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Inside The League (16): A TLN Exclusive Interview With Former NBA All-Star Steve Mix

October 22nd, 2013 | by Brian Rzeppa
Inside The League (16): A TLN Exclusive Interview With Former NBA All-Star Steve Mix
Inside the League - Exclusive Interviews

How many can boast the resume of Steve Mix? An NBA All-Star, a broadcaster, a college basketball coach, and he has his number retired at a Division 1 university. Quite impressive to say the least. Even with all that he has going on with his life, he took the time to talk to me for this week’s edition of Inside The League.

Brian Rzeppa (BR): You were born in Toledo, was it an easy choice to attend the University of Toledo?

Steve Mix (SM): Well when I was in high school I had 2 and a half full rides. My brother was going to Toledo, so I figured that I would just go there.

BR: You were drafted by the Detroit Pistons, were you happy to stay relatively close to home?

SM: Every time I was out in the park and playing, I wanted to play in the NBA. So it didn’t matter to me, I just wanted to play. I had a good friend playing for Detroit, and it just made sense to go play there.

BR: What is the conversation that occurs when you’re drafted?

SM: Well I think it was basically, here you go you’ve been drafted.

BR: You didn’t get a lot of playing time with the Pistons, but produced when you did, did you ever request more minutes?

SM: No, I never said anything to the coaching staff. Our first coach was Butch van Breda Kolff, and he always tried to get 5 lefties on the court at one time.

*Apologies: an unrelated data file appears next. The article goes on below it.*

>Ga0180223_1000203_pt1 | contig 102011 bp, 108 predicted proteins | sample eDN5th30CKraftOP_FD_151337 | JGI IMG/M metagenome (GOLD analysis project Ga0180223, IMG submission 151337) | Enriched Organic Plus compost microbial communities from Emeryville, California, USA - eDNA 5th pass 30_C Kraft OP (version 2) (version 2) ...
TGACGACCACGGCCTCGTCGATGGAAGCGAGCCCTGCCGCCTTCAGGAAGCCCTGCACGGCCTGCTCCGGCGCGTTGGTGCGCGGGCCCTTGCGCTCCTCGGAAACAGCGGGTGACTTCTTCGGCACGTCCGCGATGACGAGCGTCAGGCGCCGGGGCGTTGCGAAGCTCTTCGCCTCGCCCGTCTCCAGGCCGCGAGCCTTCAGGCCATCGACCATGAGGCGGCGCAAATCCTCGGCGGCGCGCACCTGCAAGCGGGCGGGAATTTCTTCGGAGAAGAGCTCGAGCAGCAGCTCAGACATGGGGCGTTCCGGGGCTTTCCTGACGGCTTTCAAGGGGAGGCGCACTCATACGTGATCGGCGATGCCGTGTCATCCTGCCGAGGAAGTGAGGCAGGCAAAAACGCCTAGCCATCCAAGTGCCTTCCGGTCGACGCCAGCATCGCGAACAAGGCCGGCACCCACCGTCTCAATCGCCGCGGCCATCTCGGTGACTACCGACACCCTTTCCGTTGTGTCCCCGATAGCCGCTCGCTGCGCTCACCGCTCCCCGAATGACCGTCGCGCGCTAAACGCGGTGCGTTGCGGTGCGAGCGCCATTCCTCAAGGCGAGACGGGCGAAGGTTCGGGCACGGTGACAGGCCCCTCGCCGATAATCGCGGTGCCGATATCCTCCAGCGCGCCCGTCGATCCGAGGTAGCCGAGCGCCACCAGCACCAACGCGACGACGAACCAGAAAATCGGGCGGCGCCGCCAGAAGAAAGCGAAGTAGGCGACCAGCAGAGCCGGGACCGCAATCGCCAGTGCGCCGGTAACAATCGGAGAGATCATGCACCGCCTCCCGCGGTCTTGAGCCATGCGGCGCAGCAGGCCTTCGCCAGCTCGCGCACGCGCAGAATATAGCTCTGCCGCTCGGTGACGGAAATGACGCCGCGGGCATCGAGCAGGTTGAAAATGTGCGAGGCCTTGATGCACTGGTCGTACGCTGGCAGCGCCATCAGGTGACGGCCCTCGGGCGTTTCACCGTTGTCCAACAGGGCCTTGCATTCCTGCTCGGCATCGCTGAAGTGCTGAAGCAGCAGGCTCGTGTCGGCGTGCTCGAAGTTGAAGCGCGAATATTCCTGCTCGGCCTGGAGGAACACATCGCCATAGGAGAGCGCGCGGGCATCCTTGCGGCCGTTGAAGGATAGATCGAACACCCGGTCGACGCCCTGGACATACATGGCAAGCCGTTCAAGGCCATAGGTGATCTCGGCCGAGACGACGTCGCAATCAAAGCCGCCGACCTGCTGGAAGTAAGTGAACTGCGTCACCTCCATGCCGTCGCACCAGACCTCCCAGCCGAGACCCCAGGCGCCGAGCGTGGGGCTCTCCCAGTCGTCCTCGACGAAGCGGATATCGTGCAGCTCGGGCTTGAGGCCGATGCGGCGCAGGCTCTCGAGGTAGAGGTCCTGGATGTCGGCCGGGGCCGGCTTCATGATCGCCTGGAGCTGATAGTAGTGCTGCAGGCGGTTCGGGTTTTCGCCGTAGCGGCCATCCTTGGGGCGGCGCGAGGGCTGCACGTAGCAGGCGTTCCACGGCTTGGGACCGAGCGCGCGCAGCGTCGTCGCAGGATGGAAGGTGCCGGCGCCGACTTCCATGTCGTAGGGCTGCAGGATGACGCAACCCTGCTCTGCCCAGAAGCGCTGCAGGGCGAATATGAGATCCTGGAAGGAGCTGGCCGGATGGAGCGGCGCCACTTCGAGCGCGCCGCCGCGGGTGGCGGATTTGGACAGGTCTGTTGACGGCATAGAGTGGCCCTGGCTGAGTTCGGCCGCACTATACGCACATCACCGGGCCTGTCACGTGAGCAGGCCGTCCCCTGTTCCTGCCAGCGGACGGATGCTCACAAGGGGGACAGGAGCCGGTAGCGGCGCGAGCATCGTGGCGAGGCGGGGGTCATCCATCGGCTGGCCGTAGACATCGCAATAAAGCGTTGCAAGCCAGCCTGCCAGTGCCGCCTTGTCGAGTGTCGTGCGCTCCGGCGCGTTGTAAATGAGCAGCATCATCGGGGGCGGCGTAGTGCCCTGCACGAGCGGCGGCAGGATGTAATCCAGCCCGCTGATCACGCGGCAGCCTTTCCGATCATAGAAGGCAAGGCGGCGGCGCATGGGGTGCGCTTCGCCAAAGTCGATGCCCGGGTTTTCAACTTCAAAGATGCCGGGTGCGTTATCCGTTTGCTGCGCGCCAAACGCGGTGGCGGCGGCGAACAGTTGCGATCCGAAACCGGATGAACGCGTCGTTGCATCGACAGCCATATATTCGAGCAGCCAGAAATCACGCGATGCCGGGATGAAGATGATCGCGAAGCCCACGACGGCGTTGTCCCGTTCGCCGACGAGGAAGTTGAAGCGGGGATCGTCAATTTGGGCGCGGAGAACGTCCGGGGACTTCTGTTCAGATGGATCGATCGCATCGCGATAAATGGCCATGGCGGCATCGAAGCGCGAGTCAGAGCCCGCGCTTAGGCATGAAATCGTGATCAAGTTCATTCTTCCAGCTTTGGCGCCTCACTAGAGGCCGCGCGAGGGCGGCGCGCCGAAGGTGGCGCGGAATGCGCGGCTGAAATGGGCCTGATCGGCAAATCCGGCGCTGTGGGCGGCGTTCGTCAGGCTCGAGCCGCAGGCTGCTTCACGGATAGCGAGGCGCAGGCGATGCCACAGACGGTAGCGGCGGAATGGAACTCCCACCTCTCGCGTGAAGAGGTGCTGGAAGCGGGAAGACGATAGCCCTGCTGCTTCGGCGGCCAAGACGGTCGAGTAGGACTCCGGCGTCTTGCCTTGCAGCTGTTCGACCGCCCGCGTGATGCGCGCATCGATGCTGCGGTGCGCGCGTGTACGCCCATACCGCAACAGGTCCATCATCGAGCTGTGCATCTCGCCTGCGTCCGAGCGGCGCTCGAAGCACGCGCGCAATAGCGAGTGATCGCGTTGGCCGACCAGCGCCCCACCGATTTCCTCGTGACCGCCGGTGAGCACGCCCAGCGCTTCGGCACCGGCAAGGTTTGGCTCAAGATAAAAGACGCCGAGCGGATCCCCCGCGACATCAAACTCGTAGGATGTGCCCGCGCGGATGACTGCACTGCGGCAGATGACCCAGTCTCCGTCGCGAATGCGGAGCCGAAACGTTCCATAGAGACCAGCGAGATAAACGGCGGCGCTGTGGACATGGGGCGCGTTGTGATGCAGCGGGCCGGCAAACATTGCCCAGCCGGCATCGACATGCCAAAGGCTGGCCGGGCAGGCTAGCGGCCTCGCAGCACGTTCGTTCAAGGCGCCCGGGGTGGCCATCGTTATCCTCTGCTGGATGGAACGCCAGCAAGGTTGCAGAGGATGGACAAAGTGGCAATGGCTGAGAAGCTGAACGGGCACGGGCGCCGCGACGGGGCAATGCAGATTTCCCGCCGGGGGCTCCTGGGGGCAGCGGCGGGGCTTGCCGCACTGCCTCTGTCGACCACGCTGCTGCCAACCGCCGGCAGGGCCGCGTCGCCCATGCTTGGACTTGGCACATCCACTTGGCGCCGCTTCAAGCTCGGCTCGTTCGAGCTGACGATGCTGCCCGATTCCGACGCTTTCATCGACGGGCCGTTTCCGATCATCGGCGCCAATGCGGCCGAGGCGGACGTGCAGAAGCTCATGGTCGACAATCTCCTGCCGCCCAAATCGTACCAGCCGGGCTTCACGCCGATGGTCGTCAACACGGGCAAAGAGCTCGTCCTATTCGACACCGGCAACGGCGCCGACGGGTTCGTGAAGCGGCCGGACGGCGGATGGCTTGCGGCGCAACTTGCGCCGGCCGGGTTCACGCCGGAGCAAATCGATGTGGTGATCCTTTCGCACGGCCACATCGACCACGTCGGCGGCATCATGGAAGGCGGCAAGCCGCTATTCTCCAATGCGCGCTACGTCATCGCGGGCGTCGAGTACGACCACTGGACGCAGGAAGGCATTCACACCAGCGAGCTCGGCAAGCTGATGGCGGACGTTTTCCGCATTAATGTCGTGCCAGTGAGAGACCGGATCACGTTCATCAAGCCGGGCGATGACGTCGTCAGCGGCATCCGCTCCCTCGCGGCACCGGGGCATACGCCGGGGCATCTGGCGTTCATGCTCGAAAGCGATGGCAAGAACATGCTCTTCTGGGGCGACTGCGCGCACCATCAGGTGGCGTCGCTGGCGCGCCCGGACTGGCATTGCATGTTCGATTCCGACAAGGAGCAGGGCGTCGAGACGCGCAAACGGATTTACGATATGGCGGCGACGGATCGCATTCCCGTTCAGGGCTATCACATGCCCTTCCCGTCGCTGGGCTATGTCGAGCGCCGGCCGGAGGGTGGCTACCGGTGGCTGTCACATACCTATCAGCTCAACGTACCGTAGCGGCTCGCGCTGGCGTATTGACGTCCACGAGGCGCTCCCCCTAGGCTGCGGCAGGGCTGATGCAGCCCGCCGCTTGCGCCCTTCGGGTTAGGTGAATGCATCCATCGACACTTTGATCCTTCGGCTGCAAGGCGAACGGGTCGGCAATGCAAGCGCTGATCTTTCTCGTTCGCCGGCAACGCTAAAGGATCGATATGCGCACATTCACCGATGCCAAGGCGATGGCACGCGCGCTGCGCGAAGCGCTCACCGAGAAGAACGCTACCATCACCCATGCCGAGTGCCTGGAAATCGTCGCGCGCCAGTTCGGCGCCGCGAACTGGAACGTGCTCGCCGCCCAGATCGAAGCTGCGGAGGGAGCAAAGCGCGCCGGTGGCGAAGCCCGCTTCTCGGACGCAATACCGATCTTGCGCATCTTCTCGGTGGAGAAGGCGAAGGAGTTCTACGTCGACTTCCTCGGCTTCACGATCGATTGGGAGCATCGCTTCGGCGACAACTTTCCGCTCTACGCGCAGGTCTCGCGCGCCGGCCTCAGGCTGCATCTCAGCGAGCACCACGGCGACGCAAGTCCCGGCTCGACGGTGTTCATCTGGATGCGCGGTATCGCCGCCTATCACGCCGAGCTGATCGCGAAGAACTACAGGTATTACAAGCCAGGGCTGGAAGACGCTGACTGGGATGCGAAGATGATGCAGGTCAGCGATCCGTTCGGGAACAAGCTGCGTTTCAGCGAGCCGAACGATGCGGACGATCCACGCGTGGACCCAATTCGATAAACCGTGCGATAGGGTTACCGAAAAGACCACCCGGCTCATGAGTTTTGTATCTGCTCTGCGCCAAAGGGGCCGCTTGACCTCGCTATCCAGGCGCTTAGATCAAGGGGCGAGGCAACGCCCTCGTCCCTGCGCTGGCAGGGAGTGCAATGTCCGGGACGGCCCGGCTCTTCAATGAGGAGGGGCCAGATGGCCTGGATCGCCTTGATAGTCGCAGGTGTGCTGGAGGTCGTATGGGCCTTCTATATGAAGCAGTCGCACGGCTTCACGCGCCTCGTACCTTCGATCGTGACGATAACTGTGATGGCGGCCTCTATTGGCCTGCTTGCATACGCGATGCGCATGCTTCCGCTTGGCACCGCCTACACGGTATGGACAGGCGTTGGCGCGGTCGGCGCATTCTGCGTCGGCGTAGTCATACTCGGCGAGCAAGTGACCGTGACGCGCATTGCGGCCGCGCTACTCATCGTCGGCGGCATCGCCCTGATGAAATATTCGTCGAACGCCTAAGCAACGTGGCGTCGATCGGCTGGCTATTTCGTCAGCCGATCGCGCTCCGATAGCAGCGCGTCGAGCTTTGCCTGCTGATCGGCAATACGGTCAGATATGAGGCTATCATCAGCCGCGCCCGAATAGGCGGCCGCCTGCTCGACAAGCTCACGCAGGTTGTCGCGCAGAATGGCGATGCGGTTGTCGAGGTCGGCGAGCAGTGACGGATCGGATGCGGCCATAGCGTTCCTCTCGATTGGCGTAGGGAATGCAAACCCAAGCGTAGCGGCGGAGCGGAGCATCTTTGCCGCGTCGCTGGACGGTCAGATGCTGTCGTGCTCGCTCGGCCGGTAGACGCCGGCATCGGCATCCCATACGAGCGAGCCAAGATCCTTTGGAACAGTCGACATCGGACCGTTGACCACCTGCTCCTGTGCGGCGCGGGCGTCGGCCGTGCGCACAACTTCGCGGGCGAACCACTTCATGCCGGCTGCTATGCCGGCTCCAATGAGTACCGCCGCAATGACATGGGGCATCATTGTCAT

BR: After a couple years with the Pistons, you were waived. How did you find out about this, and how did you react?

SM: The one thing that nobody ever wants to hear is that you’re not good enough. And maybe that was a blessing in disguise, because I had to work on my perimeter game and I had to develop that.

BR: You went to the ABA for a very short time, and didn’t play in the 1972-1973 season. Why did you decide to do that?

SM: I spent time working to develop my perimeter game over the course of a year and a half.

BR: You made the All-Star team in 1975, what was that experience like?

SM: I’m sitting in the locker room looking at all these guys, and I’m like, really? I’m here with these guys. I never thought I would be one of the top 24 players in the world after being cut 5 times. It just shows that people can do anything when they believe in themselves.

BR: If there were one thing you could change about your career, what would it be?

SM: I don’t know if I would change a whole lot, because the guy I am today is because of all the times I was cut. You can’t allow people to tell you that you cant do something.

BR: What was your favorite memory for your playing days?

Being on the All-Star team and making it to 4 NBA finals. I have friends that never even made the playoffs. Rooming with Julius Erving means a lot.

11). If you had to pick a starting 5 of all-time, who would it be?


PG: Magic Johnson
SG: Michael Jordan
SF: LeBron James
PF: Hakeem Olajuwan
C: Kareem Abdul-Jabbar

BR: Who is your favorite player in the NBA today?

SM: I don’t have a favorite player, but I love watching San Antonio. I love watching what Pop does with that team.

BR: How do you think the game compares to when you played?

SM: I think it’s an easier game today with all the rule changes since I played. You can’t play as physical, you can’t hand check. When you got in a fight, you got a $25 technical foul. It’s more of a superstar game.

BR: Do you watch the NCAA?

SM: I do, I broadcasted MAC games for 5 years. I really like watching some of the really good coaches that the NCAA has. I love watching their strategies change on the fly.

BR: Following your career, you went into broadcasting, what brought you to that?